Last month, the digital textbook startup Inkling announced that it had secured a new round of funding, including investment from the two biggest educational content companies in the world, McGraw-Hill and Pearson. I spoke with CEO and founder Matt MacInnis about Inkling's iPad app and the company's plan to re-imagine the textbook.
Textbooks on Inkling's platform aren't simply the print versions converted to the tablet screen. Content isn't bound by pages or sections or chapters in the same linear fashion. Rather, it's hierarchical, richly illustrated and augmented. It's interactive. It's social. It's not really a "book," per se, but something that, due to the iPad's format, feels new and different.
During our interview, MacInnis said something that struck me as particularly interesting. I asked him about his team, because, unlike many other companies that are working to digitize textbooks, Inkling isn't a spinoff from a major publisher. He described his team as engineers, not publishers. Digitizing textbooks is an "engineering problem," he said, not a publishing problem.
Employing engineers and not publishers has helped Inkling rethink what a digital textbook on the tablet could look like -- unfettered by the constraints of printed textbooks or by the constraints of hundreds of years of the history of what a book "looks like."
This begs the question: does education (and education technology) need more engineers? The answer -- at least to the ed tech question -- is a loud "yes."
The technology industry in general is suffering from a shortage of engineering talent. While unemployment remains a problem across the country, the tech sector seems to have the opposite problem: the inability to find enough skilled programmers.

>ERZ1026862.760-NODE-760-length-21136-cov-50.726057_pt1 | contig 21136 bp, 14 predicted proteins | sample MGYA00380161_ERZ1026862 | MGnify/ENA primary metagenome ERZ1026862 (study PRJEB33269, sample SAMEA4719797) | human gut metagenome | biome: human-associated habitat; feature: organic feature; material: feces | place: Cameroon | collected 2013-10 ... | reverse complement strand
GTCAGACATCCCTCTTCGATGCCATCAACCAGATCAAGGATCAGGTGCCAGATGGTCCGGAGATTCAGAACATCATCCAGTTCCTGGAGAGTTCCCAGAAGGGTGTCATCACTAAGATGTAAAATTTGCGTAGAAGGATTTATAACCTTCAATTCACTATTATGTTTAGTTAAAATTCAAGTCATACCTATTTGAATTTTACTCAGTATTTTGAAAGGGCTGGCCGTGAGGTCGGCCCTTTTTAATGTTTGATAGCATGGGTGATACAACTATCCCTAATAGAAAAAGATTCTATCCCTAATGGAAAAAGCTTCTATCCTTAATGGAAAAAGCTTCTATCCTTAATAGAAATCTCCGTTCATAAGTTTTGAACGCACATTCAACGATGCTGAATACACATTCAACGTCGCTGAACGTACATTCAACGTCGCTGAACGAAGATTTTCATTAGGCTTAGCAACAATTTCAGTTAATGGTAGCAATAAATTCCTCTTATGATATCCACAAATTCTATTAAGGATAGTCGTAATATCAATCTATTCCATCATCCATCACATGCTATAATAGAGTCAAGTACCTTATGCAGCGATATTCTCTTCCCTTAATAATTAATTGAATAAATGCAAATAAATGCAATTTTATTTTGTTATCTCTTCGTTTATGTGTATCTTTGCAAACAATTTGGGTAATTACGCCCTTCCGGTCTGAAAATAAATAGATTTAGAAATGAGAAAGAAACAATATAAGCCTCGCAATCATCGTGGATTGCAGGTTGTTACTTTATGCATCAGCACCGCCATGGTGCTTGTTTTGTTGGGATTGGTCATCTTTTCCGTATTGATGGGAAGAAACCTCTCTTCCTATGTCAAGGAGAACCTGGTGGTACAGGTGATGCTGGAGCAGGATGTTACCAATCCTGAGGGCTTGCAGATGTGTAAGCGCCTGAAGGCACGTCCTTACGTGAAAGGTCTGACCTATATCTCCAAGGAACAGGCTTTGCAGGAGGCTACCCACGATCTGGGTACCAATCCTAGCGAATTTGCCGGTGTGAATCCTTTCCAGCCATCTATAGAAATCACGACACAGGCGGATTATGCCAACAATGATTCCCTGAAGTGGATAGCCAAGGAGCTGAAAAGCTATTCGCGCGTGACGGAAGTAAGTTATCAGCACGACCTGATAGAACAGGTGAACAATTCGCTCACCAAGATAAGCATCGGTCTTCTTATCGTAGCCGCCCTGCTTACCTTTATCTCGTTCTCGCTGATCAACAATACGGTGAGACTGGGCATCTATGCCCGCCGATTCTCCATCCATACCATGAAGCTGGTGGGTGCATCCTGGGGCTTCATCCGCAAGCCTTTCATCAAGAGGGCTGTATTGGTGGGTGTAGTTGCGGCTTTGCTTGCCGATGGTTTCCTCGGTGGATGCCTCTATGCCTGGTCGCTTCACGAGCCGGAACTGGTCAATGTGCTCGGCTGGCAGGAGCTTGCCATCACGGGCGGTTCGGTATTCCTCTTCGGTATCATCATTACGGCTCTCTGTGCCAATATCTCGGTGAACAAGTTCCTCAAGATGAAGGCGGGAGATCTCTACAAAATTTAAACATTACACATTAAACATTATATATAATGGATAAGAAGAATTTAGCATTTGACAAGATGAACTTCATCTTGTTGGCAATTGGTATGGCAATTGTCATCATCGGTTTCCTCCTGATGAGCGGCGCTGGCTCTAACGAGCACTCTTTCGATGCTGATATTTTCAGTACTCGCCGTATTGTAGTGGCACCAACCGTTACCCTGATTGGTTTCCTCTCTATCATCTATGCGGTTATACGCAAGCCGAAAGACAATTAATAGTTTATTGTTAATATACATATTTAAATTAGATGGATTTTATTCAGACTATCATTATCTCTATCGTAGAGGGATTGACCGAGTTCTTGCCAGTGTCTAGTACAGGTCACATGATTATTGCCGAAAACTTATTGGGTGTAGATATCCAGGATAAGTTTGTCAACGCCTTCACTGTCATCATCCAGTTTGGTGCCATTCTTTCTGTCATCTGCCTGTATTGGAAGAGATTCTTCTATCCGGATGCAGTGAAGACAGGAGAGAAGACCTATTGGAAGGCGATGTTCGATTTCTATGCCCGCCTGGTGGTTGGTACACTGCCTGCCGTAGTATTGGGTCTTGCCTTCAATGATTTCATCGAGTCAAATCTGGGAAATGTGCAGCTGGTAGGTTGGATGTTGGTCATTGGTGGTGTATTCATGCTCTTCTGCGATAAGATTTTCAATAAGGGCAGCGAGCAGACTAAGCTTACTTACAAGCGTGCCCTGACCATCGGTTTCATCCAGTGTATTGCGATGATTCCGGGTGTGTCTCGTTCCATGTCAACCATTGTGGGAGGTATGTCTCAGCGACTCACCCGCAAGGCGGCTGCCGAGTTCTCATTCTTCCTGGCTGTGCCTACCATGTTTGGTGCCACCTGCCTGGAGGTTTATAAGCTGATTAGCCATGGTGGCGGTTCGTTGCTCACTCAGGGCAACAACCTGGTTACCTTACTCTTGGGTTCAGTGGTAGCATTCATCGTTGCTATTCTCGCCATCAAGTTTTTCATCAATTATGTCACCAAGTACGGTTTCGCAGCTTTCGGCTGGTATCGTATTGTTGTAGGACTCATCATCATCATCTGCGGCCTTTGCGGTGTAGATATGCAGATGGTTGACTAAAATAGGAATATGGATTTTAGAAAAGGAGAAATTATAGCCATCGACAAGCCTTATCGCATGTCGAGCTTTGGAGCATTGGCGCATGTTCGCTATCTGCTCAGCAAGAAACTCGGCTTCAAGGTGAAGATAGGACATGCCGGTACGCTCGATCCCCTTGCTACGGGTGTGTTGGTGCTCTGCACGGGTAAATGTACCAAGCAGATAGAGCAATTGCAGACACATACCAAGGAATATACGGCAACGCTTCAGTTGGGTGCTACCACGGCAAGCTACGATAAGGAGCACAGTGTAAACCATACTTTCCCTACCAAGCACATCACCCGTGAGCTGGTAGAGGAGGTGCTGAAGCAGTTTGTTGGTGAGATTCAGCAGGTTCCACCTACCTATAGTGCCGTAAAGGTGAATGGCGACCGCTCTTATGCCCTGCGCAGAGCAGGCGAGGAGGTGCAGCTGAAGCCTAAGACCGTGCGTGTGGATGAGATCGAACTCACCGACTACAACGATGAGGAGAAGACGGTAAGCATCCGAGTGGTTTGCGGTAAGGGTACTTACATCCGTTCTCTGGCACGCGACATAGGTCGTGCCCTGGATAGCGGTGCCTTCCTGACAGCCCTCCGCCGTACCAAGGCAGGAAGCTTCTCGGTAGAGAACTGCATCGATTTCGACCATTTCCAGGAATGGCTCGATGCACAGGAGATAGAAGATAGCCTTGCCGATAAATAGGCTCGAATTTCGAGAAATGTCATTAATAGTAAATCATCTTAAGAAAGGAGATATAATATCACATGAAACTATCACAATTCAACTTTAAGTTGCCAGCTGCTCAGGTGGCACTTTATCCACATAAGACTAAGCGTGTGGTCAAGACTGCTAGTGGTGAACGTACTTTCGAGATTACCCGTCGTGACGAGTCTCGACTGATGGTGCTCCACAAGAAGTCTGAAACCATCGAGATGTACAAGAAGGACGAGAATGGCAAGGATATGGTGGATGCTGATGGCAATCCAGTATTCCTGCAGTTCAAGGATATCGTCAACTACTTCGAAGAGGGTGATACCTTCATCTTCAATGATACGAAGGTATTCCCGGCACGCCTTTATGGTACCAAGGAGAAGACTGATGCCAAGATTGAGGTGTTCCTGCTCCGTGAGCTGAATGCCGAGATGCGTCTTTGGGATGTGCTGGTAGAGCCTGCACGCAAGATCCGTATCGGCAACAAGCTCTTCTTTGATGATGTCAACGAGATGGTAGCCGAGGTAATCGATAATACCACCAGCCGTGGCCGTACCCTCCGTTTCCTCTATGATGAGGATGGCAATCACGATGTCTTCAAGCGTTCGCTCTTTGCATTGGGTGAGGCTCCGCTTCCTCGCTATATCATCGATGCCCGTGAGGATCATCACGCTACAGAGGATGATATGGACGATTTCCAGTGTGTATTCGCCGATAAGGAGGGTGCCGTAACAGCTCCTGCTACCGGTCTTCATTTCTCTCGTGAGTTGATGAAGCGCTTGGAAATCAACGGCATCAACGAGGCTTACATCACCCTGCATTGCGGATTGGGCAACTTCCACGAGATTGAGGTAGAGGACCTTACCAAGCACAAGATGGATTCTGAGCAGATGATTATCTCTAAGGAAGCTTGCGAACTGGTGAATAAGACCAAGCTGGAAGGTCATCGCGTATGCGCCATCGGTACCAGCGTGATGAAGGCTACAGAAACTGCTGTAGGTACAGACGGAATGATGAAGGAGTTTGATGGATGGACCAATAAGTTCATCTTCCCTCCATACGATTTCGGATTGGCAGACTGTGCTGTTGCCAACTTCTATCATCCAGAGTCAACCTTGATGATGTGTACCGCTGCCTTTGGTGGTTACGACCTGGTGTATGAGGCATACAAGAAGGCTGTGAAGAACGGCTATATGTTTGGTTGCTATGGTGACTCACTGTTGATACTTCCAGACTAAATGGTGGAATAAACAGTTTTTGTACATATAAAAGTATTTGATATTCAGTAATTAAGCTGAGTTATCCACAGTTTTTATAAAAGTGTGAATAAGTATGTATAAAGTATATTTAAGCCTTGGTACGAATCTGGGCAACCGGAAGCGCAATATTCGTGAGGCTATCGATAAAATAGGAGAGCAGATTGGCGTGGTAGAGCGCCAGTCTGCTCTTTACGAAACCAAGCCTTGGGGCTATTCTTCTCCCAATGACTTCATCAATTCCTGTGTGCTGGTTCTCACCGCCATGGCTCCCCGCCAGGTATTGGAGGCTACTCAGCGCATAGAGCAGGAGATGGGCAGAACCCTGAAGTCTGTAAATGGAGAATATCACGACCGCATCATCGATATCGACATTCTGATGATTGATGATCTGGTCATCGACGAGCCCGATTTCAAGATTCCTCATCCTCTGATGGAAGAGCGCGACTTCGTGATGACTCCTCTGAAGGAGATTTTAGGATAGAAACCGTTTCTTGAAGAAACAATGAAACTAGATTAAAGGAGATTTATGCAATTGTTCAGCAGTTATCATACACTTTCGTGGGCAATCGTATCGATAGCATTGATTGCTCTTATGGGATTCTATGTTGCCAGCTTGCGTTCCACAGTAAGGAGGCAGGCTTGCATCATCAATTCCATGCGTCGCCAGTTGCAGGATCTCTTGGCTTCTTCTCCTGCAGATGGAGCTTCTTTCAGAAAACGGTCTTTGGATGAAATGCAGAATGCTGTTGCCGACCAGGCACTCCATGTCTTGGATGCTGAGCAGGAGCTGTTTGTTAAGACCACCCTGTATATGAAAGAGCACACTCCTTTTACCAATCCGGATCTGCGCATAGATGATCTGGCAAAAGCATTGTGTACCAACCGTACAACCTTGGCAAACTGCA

With some of the big names in the tech world engaged in lavish recruiting efforts -- huge bonuses offered by the likes of Google, Twitter, and Facebook -- some small startups are struggling to fill job openings.
Add to that the relatively marginalized position of education technology, and the problem may be more pronounced. So yes, ed-tech needs more engineers.
But the call for more engineers is also a call for those who can bring not just skills from the technical aspect, but fresh perspectives and cutting-edge technology to the sector.
Though education technology companies have been criticized for not having enough educational expertise, Inkling's success has demonstrated that the engineers' perspective brings a new way of bridging this important intersection of education and technology. The same may be said for online gradebook LearnBoost, a startup with an engineer-heavy staff. LearnBoost is not simply re-imagining how a gradebook works but is a leading contributor of open source code. (LearnBoost is certainly the top education company on GitHub as measured by project followers, and they are one of the top companies overall along with Facebook, Yahoo, and other.)
"Education technology has traditionally been light on the technology side, making 'edtech' a bit of a misnomer," says co-founder and CEO Rafael Corrales. Unfortunately, he adds, "when you think of innovation, you wouldn't think to look towards education technology companies."
Having more engineers in ed-tech could foster a substantive leap forward in innovation -- in both education and technology. Too often the software designed for schools lags behind consumer tech. It's clunky and it's ugly. By bringing more engineers to work on education, we can build better applications. In turn, students and teachers get to benefit from the best and most innovative technology. And when cutting edge technology evolves from the education technology sector, the status and appeal (and recruiting power) of the whole industry could be elevated.
Re-imagining education may not be an engineering problem (though some do argue this point, too). But re-imagining education technology certainly might be. How do we recruit engineering talent and convince programmers to work in education? We'd love to hear your thoughts!